If you were to take away my experiences in the company setting, the thoughts and problems and ideas and situations that arise from being involved projects, you would also take away all the substance from my writing. I would be in the same situation I was in grad school, twiddling my thumbs looking for content from random personal experiences to string together. Having a career in the world gives me a framework of content to write about, which I can approach from a literary perspective. I can take a topic that might otherwise be dull and make a story out of it. I can approach an issue as a literary essay, mixing personal experience with information and reflection. The result won’t be navel-gazing and insubstantial.

I’m not saying that academics can’t venture out into the real world. Nor am I saying that being a technical writer is the equivalent of an anthropological experience like Conover’s. I am saying that perhaps for a literary writer, it’s better to avoid the cloister — in whatever form, not just a university. Venturing into the world gives you something to write about.

You can make other arguments about the value of company life over academic life. For example, living in the world allows you to carry out the ideas of the classroom. Or the world allows you to prove and evaluate what you read in the library. Or the world gives you an opportunity to serve others with the knowledge you acquire in the university. But for me, as a writer, it comes down to having substance to write about, and that substance isn’t always apparent inside the classroom.

Some subjects will always remain at the university, I imagine. Arcane philosophical discussions, abstract discussions about the American Dream, or transformations of identity through the writing process in John Barth’s novels (my undergraduate thesis). But I am happy to leave those ideas in the classrooms. An idea that only has merit inside a classroom, that emerges from an assigned text, may be refreshing, but it is not the substance of my life.

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This entry was posted in creativity, podcasts, writing on by .

By Tom Johnson

I'm a technical writer working for the 41st Parameter in San Jose, California. I'm interested in topics related to technical writing, such as visual communication, API documentation, information architecture, web publishing, DITA, and more. If you're trying to keep up to date about the field of technical communication, subscribe to my blog. Email

21 thoughts on “Choosing Between Academic and Corporate Life: Did I Make the Wrong Choice?

  1. Kirsty

    Tom, I think through your blog and conference sessions you are merging the academic with the professional, but it’s from a company and conference perspective rather than a university perspective. You aren’t grading papers, but you also don’t have the summer breaks; you are having intellectual discussions with colleagues around the world, but it’s about technolog and users and HTML/DITA/XML/HAT tools, rather than about the works of a literary master.

    As humans we always look at that green grass on the other side of the fence that our friend has, but it seems to me you are forging a lovely combination of academic and professional. I think that’s what you’re saying at the end of this post.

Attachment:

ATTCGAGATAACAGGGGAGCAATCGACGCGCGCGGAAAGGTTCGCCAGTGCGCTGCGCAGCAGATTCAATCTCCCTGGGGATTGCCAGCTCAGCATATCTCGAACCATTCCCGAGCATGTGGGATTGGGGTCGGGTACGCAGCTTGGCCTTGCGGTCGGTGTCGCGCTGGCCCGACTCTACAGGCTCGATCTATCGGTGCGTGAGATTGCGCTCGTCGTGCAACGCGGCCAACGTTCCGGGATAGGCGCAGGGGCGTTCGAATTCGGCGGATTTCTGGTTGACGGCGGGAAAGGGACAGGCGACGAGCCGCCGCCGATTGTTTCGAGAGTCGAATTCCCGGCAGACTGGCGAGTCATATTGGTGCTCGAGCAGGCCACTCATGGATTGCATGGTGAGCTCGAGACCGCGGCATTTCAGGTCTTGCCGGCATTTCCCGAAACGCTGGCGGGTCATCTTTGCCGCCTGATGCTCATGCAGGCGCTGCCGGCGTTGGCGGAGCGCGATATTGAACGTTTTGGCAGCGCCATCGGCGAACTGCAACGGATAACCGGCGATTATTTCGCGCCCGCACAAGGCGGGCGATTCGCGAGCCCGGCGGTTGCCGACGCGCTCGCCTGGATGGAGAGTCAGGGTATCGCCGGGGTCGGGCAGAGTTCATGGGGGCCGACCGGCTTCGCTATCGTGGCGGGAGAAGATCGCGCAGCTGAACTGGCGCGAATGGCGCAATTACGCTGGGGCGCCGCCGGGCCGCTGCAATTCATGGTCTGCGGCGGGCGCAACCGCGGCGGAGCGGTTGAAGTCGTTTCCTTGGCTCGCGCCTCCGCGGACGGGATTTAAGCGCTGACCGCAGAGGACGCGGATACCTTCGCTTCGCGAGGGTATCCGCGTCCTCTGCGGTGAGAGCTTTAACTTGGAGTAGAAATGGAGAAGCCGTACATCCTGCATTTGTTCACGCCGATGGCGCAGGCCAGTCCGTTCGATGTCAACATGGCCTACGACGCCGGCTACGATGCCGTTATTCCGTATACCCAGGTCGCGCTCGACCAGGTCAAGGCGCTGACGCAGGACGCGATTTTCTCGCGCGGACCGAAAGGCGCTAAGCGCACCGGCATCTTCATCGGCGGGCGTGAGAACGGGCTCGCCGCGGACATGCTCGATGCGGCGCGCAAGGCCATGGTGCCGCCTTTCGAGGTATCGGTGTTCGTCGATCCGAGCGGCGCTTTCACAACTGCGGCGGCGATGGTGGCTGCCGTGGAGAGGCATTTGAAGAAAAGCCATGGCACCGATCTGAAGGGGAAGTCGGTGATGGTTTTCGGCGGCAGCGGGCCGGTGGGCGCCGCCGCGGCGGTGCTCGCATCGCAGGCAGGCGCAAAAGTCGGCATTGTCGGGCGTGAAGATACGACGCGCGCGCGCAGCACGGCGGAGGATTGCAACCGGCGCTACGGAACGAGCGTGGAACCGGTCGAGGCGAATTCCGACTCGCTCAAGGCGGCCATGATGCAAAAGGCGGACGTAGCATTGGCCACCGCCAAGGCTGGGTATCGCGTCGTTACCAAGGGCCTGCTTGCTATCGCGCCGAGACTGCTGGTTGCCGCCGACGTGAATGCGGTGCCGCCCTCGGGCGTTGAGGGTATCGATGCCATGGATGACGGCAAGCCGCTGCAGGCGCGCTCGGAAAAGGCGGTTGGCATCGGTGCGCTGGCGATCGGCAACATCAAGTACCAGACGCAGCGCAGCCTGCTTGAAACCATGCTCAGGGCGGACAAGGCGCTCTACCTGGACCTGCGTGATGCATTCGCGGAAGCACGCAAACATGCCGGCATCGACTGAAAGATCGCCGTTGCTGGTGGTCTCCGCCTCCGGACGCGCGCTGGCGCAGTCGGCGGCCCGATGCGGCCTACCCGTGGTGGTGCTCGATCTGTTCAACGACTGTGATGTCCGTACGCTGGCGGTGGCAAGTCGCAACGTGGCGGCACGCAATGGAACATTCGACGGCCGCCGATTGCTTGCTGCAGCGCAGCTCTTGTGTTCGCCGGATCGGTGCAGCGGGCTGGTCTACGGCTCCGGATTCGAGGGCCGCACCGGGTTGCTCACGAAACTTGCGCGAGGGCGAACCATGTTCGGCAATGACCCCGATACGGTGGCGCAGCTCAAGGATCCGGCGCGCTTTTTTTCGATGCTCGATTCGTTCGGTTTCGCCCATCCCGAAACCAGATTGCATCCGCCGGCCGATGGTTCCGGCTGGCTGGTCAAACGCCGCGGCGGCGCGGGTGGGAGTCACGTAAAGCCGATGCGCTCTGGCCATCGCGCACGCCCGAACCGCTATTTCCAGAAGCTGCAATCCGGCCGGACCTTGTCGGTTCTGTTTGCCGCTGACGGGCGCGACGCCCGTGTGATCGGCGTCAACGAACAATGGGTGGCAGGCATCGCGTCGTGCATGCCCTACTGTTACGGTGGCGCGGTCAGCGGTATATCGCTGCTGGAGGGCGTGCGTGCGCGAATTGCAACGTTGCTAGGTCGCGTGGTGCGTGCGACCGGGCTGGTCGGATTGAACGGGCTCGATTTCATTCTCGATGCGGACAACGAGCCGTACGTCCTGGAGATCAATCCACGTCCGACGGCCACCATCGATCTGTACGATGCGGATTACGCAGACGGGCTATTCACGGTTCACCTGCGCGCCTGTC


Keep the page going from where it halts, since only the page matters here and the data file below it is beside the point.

Reply
    1. Tom

      Kirsty, thanks for your insight. I hadn’t really thought that I was combining the two (academic and professional), but to some degree, you’re certainly right. Thanks for adding this perspective to the discussion.

      Reply
  2. Shannon McDonough

    While I am not an academic, I am working as an academic administrator. Previously, I worked on the corporate side in advertising and publishing.

    From what I have observed as both a student and an employee at a small liberal arts college, there are pros and cons to the academic life.

    You have enumerated the pros above, but the cons seem to be that to say that the job market is competitive, especially for English Lit. professors, is an understatement. Furthermore, trying to find employment in a geographic location that works for you and your family is difficult. (If your spouse is also in academia, this can be nearly impossible.) And, lastly, once you have earned tenure, you are really locked in to that institution. This is the holy grail, of course, but it might also feel limiting?

    I do think that many professors have a wealth of life and other professional experience from which to draw for their teaching and research. Furthermore, I think that they do what they do because they love it and they love teaching.

    You have the flexibility to work on projects that compel you and no restrictions on how you do that. Embrace this!

    Reply
    1. Tom

      Shannon, thanks for your comment here. I hadn’t thought about the paradox of tenure, that it gives you job security while at the same time locking you in a specific area. I also liked your point that professors love teaching, which I can certainly see. Good professors have a bit of theater within them.

      Reply
  3. Scott

    Tom,

    Excellent post. Until a few years ago, I struggled with a similar dilemma. My background is journalism, and I constantly pondered why I was wasting my time with technical writing instead of writing what I felt I wanted to or needed to.

    After a lot of thought, rediscovered that I enjoyed being a technical writer. On top of that, what I earn from tech writing subsidizes my other writing. I can write articles, essays, reviews, and paid blog posts for whomever I want without having to worry about whether or not I’ll be able to make the next mortgage payment.